Festive Kuih Ee – glutinous rice balls in syrup

Kuih Ee (Thong Yin) © Adrian Cheah

Traditionally, Kuih Ee ("Tong Yuen" in Cantonese) is served on special occasions such as during weddings and the Winter Solstice Festival (between 21-23 December, about a month or so before Chinese New Year). Nowadays, Kuih Ee is available daily in Penang from certain hawkers in the Pulau Tikus and Ayer Itam markets in the morning.

In the popular local version, Kuih Ee consists of glutinous rice balls coloured brightly and poached in a sweet ginger flavoured syrup – a truly scrumptious experience!

Kuih Ee © Adrian Cheah

A hawker located in an alley off Magazine Road (opposite Hotel Jen Penang) sells large-sized Kuih Ee during tea time, each containing a filling of peanuts cooked in sugar syrup.

Whether traditional or localised – with or without a filling – each of the round shape glutinous rice balls is a symbol of wholesomeness, completeness and unity.

To make your own Kuih Ee, try the recipe below. You can purchase ready-kneaded coloured flour from most markets during the Winter Solstice season.

Kuih Ee © Adrian Cheah

If you do not wish however to roll your own Kuih Ee balls, you can buy ready-made ones, then all you need to do is to blanch them and enjoy with syrup.

Despite all these conveniences, nothing compares to making the balls from scratch, with members of the family gathered together, all helping with the kneading and rolling of the coloured flour into marble-sized balls.

Kuih Ee © Adrian Cheah

Syrup


Ingredients

1/2 cup sugar
1 cup water
2-inch piece of old ginger (optional)
Screwpine leaves (daun pandan)

Method

1. Boil a cup of water.
2. Add sugar, ginger (optional) and daun pandan.
3. Stir until the sugar is dissolved. Adjust the level of sweetness of the syrup to your liking by adding water.
4. Simmer under low fire for about 10 minutes or until fragrant.

Glutinous rice balls


Ingredients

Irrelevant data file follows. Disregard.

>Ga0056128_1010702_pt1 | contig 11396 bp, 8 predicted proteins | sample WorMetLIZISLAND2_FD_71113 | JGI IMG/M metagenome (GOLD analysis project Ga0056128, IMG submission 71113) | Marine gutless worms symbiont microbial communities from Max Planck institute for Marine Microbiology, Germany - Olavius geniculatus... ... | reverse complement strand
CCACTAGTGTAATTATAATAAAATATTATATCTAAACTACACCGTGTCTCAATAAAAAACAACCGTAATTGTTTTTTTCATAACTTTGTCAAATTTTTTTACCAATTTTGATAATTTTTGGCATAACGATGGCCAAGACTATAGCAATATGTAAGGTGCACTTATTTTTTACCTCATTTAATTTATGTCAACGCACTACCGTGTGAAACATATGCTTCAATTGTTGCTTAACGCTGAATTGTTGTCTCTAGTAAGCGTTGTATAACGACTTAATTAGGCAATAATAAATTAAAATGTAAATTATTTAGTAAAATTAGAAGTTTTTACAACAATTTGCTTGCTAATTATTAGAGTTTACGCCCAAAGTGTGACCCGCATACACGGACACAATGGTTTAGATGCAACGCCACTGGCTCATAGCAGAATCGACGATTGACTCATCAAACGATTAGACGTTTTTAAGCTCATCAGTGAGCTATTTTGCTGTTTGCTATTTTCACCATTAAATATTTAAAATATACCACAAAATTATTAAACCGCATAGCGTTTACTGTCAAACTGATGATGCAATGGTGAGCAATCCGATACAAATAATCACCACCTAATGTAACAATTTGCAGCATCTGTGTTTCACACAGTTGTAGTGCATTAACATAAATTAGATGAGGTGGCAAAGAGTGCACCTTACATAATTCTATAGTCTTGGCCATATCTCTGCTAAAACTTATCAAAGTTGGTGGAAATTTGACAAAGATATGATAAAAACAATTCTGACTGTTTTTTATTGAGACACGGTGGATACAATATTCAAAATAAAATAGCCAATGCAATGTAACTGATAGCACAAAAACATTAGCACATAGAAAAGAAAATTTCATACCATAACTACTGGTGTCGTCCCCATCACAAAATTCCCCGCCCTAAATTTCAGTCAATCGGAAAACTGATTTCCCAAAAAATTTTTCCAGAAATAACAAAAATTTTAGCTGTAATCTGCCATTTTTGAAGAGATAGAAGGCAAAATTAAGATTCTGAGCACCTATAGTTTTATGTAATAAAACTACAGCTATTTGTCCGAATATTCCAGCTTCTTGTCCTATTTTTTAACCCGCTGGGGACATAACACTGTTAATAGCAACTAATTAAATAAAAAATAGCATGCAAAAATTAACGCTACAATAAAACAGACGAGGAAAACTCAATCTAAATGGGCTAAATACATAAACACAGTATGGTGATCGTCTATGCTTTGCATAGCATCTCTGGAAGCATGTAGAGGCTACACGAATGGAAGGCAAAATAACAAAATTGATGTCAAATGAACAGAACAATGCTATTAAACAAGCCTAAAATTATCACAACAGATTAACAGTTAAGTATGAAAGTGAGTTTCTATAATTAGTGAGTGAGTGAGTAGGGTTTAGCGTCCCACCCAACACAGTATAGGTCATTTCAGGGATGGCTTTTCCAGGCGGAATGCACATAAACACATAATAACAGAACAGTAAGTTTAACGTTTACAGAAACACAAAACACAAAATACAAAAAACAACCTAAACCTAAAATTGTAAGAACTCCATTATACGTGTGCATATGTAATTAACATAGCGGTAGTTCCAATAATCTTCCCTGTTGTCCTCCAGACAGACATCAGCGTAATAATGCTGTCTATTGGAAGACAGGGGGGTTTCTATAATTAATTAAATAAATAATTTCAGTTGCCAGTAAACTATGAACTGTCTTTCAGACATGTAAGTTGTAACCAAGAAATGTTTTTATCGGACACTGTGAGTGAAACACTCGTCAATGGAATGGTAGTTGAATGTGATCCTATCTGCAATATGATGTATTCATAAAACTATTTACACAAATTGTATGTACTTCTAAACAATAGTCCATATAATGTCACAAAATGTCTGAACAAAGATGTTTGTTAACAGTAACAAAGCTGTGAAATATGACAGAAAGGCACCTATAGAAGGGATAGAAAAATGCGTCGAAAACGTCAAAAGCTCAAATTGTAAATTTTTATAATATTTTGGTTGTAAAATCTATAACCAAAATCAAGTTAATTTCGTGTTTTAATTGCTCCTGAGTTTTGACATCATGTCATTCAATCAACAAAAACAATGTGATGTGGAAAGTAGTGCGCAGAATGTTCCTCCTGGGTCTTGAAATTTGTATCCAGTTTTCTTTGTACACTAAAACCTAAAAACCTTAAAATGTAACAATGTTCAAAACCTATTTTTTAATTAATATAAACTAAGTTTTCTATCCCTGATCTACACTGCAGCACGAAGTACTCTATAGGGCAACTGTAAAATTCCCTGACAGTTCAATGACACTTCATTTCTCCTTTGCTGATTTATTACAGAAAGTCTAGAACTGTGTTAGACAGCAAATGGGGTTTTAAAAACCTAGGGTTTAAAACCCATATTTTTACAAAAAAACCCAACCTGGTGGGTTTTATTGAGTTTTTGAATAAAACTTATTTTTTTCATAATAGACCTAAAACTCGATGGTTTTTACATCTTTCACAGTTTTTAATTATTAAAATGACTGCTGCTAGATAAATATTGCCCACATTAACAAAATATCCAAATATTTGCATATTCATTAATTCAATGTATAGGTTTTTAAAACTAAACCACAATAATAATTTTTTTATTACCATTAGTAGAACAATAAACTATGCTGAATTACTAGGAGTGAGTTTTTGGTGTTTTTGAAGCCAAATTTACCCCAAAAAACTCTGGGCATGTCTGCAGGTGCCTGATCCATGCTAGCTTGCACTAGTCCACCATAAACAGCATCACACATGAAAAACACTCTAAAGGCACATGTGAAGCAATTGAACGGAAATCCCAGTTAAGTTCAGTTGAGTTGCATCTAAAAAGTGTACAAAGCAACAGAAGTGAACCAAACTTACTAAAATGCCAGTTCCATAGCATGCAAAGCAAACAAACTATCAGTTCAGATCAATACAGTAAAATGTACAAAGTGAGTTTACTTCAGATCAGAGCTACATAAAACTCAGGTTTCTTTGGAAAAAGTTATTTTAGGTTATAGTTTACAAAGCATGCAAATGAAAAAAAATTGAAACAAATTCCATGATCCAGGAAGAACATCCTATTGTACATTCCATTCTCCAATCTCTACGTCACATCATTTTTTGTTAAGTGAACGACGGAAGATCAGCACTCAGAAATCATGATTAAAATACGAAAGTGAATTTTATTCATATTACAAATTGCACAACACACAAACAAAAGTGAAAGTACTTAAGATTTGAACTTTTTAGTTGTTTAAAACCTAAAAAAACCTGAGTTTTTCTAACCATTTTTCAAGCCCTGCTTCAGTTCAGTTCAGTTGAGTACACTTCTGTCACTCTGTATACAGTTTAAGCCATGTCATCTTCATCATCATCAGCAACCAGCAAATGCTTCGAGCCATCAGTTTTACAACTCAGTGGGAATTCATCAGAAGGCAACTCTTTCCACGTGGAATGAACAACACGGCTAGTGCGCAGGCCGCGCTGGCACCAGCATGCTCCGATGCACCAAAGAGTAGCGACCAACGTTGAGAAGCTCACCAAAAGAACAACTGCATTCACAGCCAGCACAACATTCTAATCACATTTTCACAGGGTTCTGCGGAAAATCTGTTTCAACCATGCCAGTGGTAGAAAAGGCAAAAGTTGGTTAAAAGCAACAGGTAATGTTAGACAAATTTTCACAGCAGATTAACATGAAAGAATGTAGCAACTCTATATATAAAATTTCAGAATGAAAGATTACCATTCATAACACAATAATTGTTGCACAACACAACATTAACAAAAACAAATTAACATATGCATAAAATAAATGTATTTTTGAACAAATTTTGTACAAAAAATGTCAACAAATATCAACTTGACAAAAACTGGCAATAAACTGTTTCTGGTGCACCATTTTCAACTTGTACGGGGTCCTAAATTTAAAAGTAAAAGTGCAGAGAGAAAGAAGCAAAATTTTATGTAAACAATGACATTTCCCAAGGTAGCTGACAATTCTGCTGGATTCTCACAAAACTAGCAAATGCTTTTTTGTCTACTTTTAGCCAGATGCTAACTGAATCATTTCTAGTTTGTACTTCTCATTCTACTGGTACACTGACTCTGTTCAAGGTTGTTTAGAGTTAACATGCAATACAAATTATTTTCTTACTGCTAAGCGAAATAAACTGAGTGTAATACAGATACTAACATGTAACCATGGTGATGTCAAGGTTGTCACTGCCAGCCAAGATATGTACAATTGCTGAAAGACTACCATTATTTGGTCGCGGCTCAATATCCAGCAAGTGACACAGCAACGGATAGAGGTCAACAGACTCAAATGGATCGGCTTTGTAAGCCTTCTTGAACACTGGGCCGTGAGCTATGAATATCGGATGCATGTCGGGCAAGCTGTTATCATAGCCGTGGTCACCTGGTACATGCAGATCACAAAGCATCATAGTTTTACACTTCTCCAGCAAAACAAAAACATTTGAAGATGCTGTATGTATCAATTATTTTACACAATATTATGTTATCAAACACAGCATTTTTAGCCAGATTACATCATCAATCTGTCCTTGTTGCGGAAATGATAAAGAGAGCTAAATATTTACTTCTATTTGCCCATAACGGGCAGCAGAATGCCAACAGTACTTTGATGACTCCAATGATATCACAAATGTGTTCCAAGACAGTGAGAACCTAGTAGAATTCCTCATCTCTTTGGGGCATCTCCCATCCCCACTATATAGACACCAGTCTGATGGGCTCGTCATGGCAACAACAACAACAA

3 cups glutinous rice (beras pulut) flour
Some water to firm up the dough.
Food colouring (e.g., red, yellow, green, blue, pink, orange)

Method

1. Add a little water to the glutinous rice flour, knead it until a smooth dough is formed.
2. Divide the dough into several large pieces and colour them accordingly. Knead until the colour is evenly distributed.
3. Pinch dough into small even pieces (depending on the size preference).
4. Roll the dough pieces in the palm of your hand into a smooth ball, each about the size of a longan.
5. Set a pot of water to boil.
6. Spoon the balls into the boiling water. The moment they rise to the top, scoop them into the syrup. 

Serve immediately.

Helpful tips

1. Kuih Ee should be eaten fresh and not refrigerated as this may toughen the texture of the balls.
2. Reheating Kuih Ee over a stove or in the microwave definitely is not recommended.

The many variations of Kuih Ee – giving it a local touch and flavour

This simple recipe was handed down to me by my mother. Note that some Penangites break away from tradition and replace the syrup with coconut milk (like Bubur Cha Cha gravy), add a sweet potato puree or green bean paste to colour the dough.

Kuih Ee (Thong Yin) © Adrian Cheah

At Seven Terraces' Kebaya Restaurant, a must-try dessert is its Nyonya Tang Yuen. The Kuih Ee is coloured blue with bunga telang (butterfly pea flower) and filled with grated coconut cooked in palm syrup (recognisable in the classic green onde onde). The bite-sized Kuih Ee balls are served in warm coconut cream with slivers of young coconut flesh. A marriage of coconut in three different forms – cream, grated strands and slivers. A brilliant merriment!

If you feel inspired to make Kuih Ee with a difference, go ahead and take the plunge. Be adventurous!

Just as the Winter Solstice festival is about balance and harmony in life and a time for optimism, so the handing down of this recipe is a good example of unity within the family.

This season, I am getting my daughter Jean away from her handphone and into the art of colouring and rolling Kuih Ee balls. This can be a memorable and fun experience which she will remember, and maybe, pass it on to the next generation.

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Written and photographed by Adrian Cheah 
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Updated 20 December 2020